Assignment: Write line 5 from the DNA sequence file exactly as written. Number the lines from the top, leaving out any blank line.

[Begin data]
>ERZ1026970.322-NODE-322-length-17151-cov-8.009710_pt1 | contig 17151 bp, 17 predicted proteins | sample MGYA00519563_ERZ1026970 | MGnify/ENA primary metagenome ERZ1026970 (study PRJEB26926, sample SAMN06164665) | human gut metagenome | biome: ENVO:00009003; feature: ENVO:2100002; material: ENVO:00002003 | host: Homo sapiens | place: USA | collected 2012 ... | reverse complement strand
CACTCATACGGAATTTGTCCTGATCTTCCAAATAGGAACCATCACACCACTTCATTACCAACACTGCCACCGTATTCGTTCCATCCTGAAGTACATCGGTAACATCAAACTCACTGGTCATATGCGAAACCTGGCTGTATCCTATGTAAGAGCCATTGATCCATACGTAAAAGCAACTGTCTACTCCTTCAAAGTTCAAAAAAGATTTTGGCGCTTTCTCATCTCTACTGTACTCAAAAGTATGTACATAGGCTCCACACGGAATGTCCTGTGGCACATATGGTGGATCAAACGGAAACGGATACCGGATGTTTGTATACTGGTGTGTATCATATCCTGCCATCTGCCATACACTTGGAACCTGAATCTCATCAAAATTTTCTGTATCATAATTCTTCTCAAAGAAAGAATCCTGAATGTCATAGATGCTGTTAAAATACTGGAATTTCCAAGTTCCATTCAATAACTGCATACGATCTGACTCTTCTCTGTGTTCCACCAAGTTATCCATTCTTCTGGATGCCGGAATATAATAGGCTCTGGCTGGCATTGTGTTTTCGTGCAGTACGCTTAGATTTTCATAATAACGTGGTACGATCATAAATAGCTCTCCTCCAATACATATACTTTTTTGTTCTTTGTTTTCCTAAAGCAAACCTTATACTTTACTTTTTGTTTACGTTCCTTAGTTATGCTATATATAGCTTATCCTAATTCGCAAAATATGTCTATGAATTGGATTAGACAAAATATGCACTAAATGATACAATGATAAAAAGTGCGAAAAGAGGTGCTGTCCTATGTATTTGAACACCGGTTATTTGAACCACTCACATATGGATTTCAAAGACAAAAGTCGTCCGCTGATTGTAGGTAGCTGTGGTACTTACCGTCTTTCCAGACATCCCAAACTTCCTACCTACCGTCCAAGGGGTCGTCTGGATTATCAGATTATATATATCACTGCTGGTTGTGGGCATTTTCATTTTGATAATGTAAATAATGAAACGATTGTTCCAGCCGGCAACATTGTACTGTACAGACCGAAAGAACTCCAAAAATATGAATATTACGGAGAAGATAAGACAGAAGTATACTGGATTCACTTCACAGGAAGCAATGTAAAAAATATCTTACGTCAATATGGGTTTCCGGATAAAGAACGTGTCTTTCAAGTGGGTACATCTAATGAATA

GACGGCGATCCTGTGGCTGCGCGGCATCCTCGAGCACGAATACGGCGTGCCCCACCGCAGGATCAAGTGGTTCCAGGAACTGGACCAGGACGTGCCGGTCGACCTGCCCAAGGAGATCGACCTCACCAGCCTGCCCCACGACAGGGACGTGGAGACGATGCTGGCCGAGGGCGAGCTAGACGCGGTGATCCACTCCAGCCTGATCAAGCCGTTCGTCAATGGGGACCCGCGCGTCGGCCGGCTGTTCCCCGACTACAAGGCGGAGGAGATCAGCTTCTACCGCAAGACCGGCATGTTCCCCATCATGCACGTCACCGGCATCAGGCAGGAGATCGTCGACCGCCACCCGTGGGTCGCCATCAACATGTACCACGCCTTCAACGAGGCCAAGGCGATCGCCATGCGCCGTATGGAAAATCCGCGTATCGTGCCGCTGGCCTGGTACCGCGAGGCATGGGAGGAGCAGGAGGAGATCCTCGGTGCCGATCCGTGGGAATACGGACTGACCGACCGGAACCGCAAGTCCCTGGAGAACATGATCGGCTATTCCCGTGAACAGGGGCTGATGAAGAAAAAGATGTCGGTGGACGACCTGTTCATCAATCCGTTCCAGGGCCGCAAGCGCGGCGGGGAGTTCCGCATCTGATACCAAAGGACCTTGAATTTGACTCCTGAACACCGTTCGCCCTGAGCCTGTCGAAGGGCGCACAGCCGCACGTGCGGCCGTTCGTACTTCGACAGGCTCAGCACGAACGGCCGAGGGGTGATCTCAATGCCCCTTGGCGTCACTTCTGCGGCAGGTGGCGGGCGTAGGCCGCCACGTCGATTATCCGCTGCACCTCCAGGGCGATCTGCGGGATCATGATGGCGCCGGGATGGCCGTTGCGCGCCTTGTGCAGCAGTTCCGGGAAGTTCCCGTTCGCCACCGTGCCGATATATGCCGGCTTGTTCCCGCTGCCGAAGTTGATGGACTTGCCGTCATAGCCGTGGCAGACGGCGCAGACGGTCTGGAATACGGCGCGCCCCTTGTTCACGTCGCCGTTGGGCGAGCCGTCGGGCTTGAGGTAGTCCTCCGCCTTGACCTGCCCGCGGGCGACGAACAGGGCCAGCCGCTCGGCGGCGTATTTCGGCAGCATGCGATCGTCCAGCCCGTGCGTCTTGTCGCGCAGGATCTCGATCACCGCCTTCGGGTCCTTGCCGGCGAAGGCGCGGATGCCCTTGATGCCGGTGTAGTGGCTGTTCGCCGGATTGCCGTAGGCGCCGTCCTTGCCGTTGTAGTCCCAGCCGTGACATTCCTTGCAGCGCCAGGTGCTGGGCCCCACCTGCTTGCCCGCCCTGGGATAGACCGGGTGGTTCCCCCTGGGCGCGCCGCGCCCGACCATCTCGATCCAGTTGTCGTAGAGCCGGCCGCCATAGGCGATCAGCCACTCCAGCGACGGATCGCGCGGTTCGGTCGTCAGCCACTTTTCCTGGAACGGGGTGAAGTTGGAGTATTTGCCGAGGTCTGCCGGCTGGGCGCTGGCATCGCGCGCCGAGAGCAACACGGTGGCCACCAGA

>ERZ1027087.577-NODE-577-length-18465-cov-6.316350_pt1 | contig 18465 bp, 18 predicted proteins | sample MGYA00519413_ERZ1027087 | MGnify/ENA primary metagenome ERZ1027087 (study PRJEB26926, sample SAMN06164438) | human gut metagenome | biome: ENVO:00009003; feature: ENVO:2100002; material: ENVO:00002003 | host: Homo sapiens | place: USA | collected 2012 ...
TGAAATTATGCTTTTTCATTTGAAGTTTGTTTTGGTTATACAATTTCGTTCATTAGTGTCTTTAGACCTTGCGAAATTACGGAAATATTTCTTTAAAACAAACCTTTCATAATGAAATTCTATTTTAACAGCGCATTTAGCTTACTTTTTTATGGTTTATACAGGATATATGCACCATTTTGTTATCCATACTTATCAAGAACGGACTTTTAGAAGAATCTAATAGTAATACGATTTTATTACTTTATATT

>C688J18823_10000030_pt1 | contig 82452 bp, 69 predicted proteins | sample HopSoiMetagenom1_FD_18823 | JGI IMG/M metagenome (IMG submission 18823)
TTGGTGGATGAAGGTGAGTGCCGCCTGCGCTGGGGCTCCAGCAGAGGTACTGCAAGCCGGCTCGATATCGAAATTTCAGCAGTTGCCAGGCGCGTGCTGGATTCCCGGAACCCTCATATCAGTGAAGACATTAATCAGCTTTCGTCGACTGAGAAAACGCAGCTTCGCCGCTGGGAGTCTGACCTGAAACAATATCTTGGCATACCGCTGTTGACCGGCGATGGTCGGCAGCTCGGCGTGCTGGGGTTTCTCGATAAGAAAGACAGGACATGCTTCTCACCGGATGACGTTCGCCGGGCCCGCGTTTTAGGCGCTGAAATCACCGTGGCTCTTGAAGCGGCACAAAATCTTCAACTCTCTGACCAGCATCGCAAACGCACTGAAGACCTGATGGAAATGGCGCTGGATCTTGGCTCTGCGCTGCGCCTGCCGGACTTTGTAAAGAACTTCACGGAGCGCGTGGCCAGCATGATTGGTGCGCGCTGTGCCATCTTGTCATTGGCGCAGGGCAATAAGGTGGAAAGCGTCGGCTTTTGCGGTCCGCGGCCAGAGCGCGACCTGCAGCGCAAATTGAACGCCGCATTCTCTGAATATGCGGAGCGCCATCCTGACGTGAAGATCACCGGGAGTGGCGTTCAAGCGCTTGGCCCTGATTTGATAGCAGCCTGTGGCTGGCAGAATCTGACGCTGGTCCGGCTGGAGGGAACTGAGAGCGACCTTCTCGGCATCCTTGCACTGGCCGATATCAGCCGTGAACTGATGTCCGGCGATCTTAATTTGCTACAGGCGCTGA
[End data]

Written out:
TGAAATTATGCTTTTTCATTTGAAGTTTGTTTTGGTTATACAATTTCGTTCATTAGTGTCTTTAGACCTTGCGAAATTACGGAAATATTTCTTTAAAACAAACCTTTCATAATGAAATTCTATTTTAACAGCGCATTTAGCTTACTTTTTTATGGTTTATACAGGATATATGCACCATTTTGTTATCCATACTTATCAAGAACGGACTTTTAGAAGAATCTAATAGTAATACGATTTTATTACTTTATATT